Al-Ahram Weekly Online   7 - 13 June 2012
Issue No. 1101
Published in Cairo by AL-AHRAM established in 1875

Nature's potions

Mahmoud Bakr examines medicinal entrepreneurship in St Catherine

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The wealth of biological resources that has existed for centuries around St Catherine is finally coming to the aid of the local community with nearly 300,000 tourists visiting annually

The wealth of biological resources that has existed for centuries around St Catherine is finally coming to the aid of the local community. With nearly 300,000 tourists visiting St Catherine annually, marketing opportunities for medicinal herbs and local products, including handicrafts, are not in short supply. A project combining the promotion of Bedouin art and medical knowledge is underway, in which the locals are encouraged to sell needlepoint and weaving products and jobs are being created for the drying and packaging of medical plants.

St Catherine has been known for its alternative lifestyle as well as its dazzling religious sites, but this has been of little use to the local community of Bedouin who benefited little from tourism and had no way of tapping the economic potential of their immense environmental resources. This is changing, however, thanks to initiatives launched by the government, business and local community with a view to creating opportunities for locals in tourism and environmental activities.

Visitors to St Catherine can buy dozens of medical plants and herbs from specialised shops in St Catherine, including wild honey and exotic oils. As more Bedouins become involved in such activities, the synergy of tourism and environment is becoming more sustainable.

The national park of St Catherine, with an area of nearly 4,000 square kilometres, is home to 6,000 Bedouins. It is also rich in biological diversity but much of the rare plant and animal species were in peril of extinction. A medical plant society called the Medicinal Plants Conservation Project (MPCP) was created with help from the Egyptian Organisation for Environmental Affairs, the UNDP, and the Global Environment Facility. The MPCP is now helping the local community plant medical plants, reduce reliance on local shrubbery as fuel, and boost handicraft skills of the inhabitants.

MPCP chief Adel Tageddin says that 17 family farms for producing medical plants are now in operation. Families planting medical plants in their garden can make up to LE500 ($70) extra per month; nearly 15 families now own beehives producing a total of 1,000 kilogrammes of honey per year; locals who work in handicrafts can also add LE150 ($25) to their monthly income.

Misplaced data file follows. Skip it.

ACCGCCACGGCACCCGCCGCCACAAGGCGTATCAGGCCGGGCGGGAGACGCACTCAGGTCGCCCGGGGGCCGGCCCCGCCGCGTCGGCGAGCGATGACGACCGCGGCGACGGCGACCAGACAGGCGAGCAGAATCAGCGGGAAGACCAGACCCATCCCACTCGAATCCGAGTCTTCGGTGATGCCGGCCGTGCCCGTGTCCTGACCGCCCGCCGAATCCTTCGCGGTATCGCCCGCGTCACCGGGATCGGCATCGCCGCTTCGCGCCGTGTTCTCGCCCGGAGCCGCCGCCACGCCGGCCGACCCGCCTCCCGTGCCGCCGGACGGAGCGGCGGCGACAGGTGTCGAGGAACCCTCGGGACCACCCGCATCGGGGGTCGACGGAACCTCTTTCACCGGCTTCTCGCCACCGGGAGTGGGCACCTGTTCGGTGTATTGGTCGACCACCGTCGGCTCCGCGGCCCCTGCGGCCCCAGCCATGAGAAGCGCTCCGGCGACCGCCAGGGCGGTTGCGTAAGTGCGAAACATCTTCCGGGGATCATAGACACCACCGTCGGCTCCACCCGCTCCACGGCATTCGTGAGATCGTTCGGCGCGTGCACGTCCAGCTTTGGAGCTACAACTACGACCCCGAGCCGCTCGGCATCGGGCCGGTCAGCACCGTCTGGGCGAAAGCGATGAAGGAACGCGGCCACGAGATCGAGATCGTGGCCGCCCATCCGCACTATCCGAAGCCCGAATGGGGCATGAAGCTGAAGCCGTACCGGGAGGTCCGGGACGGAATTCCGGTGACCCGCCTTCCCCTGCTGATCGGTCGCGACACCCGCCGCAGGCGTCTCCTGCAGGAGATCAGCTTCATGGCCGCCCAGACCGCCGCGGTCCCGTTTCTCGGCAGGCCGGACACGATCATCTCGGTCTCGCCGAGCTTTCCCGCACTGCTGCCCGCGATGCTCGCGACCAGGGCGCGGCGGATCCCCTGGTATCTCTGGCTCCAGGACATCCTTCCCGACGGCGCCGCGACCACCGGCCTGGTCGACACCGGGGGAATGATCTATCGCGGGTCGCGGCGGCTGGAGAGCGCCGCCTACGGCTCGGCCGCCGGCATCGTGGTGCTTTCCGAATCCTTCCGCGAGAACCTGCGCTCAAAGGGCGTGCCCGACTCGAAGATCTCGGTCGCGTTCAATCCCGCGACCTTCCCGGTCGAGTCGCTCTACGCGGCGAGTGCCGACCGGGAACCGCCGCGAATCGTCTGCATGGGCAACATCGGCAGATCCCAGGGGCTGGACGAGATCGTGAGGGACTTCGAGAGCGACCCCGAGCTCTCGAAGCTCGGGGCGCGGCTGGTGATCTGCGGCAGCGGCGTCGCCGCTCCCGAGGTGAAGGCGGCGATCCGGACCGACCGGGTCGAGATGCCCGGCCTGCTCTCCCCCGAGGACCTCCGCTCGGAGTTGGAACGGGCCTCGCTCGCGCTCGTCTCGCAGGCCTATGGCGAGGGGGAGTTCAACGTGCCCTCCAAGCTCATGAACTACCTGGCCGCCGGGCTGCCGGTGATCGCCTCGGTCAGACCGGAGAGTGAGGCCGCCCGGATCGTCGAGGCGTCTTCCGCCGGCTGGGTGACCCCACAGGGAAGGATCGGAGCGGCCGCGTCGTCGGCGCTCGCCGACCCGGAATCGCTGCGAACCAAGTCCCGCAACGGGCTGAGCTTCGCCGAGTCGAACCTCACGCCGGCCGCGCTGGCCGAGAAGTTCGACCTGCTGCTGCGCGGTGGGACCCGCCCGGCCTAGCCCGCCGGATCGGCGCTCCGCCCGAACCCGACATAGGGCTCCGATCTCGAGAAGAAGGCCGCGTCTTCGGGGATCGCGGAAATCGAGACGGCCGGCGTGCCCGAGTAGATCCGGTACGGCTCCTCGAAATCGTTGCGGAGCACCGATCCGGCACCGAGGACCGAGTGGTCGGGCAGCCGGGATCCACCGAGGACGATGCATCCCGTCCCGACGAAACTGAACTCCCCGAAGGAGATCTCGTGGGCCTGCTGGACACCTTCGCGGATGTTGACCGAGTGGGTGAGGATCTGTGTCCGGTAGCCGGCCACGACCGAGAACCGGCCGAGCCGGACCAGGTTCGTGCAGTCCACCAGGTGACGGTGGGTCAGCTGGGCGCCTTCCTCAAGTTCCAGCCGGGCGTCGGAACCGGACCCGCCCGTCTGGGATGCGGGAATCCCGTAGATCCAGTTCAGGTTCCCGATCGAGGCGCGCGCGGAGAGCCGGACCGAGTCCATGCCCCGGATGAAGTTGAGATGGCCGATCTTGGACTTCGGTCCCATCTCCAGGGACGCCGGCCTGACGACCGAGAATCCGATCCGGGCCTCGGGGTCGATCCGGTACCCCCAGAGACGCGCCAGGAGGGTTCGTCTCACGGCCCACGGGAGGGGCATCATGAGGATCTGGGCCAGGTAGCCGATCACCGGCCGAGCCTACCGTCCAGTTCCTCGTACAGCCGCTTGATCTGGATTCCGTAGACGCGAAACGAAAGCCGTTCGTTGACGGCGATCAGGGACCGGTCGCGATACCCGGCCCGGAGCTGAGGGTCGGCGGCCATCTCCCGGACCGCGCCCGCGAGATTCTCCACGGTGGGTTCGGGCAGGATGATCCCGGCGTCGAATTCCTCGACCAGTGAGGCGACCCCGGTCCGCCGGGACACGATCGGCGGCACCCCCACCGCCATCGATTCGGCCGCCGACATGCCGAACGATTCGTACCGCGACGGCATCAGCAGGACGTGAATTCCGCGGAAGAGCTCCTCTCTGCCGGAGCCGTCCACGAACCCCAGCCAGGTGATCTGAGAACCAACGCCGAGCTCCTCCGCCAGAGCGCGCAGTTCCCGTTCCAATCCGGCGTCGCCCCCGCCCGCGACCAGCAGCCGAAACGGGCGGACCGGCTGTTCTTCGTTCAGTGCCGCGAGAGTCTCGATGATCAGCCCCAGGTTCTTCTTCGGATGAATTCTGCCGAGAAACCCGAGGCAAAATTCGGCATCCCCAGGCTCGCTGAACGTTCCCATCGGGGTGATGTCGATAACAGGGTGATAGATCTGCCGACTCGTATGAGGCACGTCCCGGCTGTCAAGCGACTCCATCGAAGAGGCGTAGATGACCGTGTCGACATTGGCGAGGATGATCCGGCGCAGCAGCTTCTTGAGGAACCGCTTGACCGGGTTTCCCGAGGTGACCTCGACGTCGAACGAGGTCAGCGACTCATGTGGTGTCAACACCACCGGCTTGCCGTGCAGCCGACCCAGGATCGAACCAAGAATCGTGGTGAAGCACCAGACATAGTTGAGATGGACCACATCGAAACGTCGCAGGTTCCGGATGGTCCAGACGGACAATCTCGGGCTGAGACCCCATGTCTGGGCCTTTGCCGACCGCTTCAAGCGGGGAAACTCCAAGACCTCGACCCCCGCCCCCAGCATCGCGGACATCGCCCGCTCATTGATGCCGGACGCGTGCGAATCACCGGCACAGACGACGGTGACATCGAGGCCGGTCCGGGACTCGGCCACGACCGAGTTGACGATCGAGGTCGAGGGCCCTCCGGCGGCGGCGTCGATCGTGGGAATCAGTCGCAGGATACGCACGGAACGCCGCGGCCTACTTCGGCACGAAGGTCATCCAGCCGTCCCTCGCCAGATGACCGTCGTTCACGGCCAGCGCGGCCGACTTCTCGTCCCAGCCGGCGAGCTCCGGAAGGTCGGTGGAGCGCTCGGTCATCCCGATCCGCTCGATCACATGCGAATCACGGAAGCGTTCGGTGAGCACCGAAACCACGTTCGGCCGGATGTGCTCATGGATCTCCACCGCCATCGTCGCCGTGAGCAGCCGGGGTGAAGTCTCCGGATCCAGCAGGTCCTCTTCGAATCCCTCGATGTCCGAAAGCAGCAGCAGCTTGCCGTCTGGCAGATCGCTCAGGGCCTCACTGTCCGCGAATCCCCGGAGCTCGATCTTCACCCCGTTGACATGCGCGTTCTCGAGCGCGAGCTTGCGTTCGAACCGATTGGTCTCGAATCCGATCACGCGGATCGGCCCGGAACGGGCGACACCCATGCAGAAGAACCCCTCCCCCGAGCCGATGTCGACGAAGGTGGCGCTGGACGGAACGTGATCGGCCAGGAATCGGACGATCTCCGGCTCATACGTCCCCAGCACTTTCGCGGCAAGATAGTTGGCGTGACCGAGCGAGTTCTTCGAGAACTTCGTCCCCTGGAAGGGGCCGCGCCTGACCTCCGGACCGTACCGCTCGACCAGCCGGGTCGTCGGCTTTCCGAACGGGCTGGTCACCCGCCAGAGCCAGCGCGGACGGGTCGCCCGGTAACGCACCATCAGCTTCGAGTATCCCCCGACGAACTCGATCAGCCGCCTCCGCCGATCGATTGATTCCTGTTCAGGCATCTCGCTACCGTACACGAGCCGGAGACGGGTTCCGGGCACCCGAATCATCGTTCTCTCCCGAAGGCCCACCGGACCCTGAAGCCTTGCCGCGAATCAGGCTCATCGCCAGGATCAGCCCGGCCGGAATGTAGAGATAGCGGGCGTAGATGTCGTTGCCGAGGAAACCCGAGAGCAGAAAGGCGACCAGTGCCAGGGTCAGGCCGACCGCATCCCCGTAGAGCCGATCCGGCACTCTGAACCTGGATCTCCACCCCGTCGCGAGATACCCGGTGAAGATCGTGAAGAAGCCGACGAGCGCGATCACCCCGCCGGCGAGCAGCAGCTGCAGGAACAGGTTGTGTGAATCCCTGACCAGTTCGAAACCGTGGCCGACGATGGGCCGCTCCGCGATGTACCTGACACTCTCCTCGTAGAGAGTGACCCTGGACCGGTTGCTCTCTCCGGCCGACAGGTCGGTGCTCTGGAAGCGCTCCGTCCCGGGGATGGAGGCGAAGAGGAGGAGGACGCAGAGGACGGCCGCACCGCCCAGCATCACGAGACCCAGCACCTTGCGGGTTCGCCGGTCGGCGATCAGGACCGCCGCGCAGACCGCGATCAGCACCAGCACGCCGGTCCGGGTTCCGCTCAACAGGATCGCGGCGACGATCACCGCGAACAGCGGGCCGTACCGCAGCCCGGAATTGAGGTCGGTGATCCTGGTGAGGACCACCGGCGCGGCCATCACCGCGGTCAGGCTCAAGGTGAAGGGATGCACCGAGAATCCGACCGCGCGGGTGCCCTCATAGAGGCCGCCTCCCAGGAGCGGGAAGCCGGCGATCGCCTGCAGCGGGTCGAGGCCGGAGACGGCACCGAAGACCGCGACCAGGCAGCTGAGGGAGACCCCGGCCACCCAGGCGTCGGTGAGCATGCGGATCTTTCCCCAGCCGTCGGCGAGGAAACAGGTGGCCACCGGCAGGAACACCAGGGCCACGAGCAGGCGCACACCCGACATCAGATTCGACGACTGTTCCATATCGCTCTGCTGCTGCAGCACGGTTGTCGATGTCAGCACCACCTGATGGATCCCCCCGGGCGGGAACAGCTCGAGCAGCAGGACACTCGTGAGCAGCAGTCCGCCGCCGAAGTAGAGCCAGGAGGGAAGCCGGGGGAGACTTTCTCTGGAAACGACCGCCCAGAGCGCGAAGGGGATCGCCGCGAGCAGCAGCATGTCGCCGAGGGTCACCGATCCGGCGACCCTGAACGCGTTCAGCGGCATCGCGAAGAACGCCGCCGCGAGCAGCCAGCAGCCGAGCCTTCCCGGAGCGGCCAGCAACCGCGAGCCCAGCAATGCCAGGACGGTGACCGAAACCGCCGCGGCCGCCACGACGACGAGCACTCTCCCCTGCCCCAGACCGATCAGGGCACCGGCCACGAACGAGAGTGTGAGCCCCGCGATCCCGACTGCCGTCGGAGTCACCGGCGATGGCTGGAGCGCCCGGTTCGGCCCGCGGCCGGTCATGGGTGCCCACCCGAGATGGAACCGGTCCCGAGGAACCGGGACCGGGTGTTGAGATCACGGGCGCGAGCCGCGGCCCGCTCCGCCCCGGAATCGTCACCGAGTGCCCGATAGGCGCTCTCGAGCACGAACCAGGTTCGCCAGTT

Nearly 300 members of the local community are now engaged in various programmes of training and finance to ensure the sustainability of the project. Cooperation protocols with government departments have been signed, and locals interested in starting environmentally-friendly businesses now have access to bank loans.

Through the MPCP, locals receive loans to buy liquid gas-operated ovens for cooking which means they stop burning wood from endangered shrubbery, and allows the community to continue using local vegetation for future income. The initiative has turned things around in St Catherine. Not only are locals making more money, but biodiversity is being protected and the tourists are offered a wider range of products to take home. The MPCP, operating from offices owned by the South Sinai governorate has acquired international licenses to produce medical herbs.

MCPC, which was awarded the 2012 Equator Prize, has enabled locals to improve their planting and packaging techniques and their products are now sold both in St Catherine and on websites. Environment Minister Mustafa Hussein says that the Equator Prize, won by only 25 projects worldwide this year, is a tribute to the creativity of St Catherine social and scientific entrepreneurs as well as the energy of the local community.

Sheikh Jamil Atiyah, chairman of the Medicinal Plants Society, says that the greatest success of the initiative is enabling Bedouin women to improve their economic and social condition. Women are now the main collectors of wild medical plants in St Catherine and operate eight of the garden farms for medical plants. Meanwhile, about 150 women work in handicraft and some 125 women have obtained loans to buy gas-operated ovens.

According to Sheikh Atiyah, the medicinal plants initiative is a model for sustainable development of medical plants and of the historical knowledge connected with these plants. A draft law was prepared to regulate the use of natural resources and utilise the local legacy of knowledge connected with it through a scheme of profit sharing.

Several workshops were held with representatives of the local community to ensure that the promotion of medical plants produces tangible improvement in the life of the community. The St Catherine model is now being examined by local communities in Wadi El-Jemal in the Red Sea and in Shalatin on the border with Sudan with a view to replicating it.

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